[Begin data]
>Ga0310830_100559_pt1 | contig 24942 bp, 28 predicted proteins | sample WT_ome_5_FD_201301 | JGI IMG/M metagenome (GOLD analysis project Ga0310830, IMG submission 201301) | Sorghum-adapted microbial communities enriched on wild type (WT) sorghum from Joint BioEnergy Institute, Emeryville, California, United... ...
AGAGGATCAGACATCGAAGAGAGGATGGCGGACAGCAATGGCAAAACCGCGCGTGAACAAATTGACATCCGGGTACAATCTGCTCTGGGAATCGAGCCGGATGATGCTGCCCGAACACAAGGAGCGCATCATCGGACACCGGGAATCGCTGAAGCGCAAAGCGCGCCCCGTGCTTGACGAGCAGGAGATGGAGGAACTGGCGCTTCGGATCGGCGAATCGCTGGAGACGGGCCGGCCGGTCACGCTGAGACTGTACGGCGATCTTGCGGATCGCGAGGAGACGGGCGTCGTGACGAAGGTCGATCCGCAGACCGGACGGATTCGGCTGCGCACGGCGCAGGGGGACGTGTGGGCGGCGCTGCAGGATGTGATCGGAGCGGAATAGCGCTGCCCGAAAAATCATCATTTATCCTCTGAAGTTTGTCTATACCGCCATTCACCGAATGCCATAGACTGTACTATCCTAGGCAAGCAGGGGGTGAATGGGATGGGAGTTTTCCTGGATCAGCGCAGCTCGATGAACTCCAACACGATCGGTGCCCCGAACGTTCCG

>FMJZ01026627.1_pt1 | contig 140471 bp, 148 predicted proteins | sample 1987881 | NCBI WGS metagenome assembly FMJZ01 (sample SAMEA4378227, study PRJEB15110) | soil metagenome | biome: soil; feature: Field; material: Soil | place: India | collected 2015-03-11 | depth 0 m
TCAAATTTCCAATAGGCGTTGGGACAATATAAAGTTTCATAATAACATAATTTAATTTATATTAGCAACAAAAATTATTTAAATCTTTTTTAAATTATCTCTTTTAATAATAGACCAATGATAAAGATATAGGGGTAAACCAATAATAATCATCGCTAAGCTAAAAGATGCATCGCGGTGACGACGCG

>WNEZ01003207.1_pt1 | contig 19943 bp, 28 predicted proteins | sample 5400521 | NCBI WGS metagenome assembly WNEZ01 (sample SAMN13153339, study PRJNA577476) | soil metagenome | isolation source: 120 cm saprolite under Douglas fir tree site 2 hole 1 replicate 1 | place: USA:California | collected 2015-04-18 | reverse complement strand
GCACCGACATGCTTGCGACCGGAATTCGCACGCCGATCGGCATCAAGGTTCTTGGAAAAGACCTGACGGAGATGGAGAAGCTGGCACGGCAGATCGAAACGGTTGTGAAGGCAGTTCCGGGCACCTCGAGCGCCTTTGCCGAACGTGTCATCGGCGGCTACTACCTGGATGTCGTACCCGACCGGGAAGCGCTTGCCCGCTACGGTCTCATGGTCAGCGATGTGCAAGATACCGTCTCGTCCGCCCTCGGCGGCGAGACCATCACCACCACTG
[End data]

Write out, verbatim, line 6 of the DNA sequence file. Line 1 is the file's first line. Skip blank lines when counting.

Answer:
GCACCGACATGCTTGCGACCGGAATTCGCACGCCGATCGGCATCAAGGTTCTTGGAAAAGACCTGACGGAGATGGAGAAGCTGGCACGGCAGATCGAAACGGTTGTGAAGGCAGTTCCGGGCACCTCGAGCGCCTTTGCCGAACGTGTCATCGGCGGCTACTACCTGGATGTCGTACCCGACCGGGAAGCGCTTGCCCGCTACGGTCTCATGGTCAGCGATGTGCAAGATACCGTCTCGTCCGCCCTCGGCGGCGAGACCATCACCACCACTG